Off the Field

How does travel affect a team’s performance?

The MLB season is long. Teams play 162 games over six months, and over that time they have to travel all over the country (plus the occasional Canada trip). But are players actually affected? Are the Yankees expected to not perform to the best of their abilities when they make the trek out west, dealing with jet lag and overall tiredness?

Heck, even my fandom is impaired when I stay up for West Coast games during the week. It is not rare for me to mistake Aaron Judge for Ronald Torreyes. Neil Walker looks like Roger Hornsby.

The Yankees typically fall in the middle of the league when it comes to miles traveled. Back in 2016, they ranked twelfth in that category, logging 35,252 miles. Of course, being on the coast will ultimately mean that you are more apt to have to travel longer distances. Teams located more centrally tend to have the easier travel schedules.

Alex Song, Thomas Severini, and Ravi Allada published a study last year in the Proceedings of the National Academy of Sciences to examine just that. They observed results from 1992-2011 covering almost 5,000 games. Here are some brief reviews of the results:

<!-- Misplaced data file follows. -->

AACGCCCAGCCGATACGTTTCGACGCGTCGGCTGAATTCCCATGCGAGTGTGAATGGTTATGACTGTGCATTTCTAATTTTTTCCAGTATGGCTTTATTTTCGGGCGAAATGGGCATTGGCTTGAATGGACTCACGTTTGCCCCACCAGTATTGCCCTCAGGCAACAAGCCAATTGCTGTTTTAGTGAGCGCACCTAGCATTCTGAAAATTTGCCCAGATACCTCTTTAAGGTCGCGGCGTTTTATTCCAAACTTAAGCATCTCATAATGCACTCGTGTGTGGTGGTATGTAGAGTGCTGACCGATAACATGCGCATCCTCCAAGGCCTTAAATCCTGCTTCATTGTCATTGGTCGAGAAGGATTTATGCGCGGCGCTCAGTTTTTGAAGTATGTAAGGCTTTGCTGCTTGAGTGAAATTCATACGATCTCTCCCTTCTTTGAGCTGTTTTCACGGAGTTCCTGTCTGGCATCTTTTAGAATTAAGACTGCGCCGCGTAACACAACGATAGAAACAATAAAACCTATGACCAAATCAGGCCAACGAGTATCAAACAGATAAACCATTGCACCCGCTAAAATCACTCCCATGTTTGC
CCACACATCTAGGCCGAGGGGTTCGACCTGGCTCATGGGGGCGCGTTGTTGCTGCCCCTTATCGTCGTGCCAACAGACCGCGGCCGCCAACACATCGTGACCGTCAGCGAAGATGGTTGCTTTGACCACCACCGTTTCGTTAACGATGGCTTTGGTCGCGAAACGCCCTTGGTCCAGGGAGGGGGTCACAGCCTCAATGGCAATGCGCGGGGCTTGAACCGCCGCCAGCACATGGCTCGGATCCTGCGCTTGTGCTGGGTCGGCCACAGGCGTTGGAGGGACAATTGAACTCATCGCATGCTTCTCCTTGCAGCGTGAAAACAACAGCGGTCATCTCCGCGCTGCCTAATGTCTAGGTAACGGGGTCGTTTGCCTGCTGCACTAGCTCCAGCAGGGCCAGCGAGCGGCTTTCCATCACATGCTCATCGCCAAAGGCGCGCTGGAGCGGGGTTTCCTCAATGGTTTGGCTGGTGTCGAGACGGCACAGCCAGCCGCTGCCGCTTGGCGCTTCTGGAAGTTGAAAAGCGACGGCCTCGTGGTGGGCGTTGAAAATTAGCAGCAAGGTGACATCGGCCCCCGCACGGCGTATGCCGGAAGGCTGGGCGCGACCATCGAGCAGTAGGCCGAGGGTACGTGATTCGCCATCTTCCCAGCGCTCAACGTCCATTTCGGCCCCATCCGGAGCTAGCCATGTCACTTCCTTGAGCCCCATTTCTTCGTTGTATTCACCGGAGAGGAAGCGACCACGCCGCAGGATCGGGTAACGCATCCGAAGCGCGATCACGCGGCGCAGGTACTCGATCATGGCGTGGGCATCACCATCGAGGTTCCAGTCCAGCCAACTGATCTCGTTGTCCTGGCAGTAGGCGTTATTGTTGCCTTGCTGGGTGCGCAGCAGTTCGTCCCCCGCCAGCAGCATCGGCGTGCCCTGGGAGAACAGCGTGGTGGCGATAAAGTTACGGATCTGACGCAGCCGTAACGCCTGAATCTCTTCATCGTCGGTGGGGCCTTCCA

The study showed that teams actually performed slightly worse when the jet lag (considered to be traveling across two time zones) was due to traveling east rather than west.

For example, when traveling east, the home team’s winning percentage dropped by about 35 points, while it only dropped about two points when going in the opposite direction. The researchers claim that this is more likely due to “circadian misalignment”, essentially having to adjust to a shortened day.

Furthermore, pitchers were more likely to give up home runs when traveling eastward, which led to an increase of approximately 0.1-0.2 runs per game. Additionally, the researchers hypothesized that location and velocity are also negatively affected by jet lag.

Overall, the study revealed that jet-lagged road teams ended up typically playing better statistically than jet-lagged home teams. The researchers’ suggested that in order to combat the effect of the long travel, starting pitchers should arrive a day or two before the rest of the team. For the full numerical results, check out the results of the study here.

 

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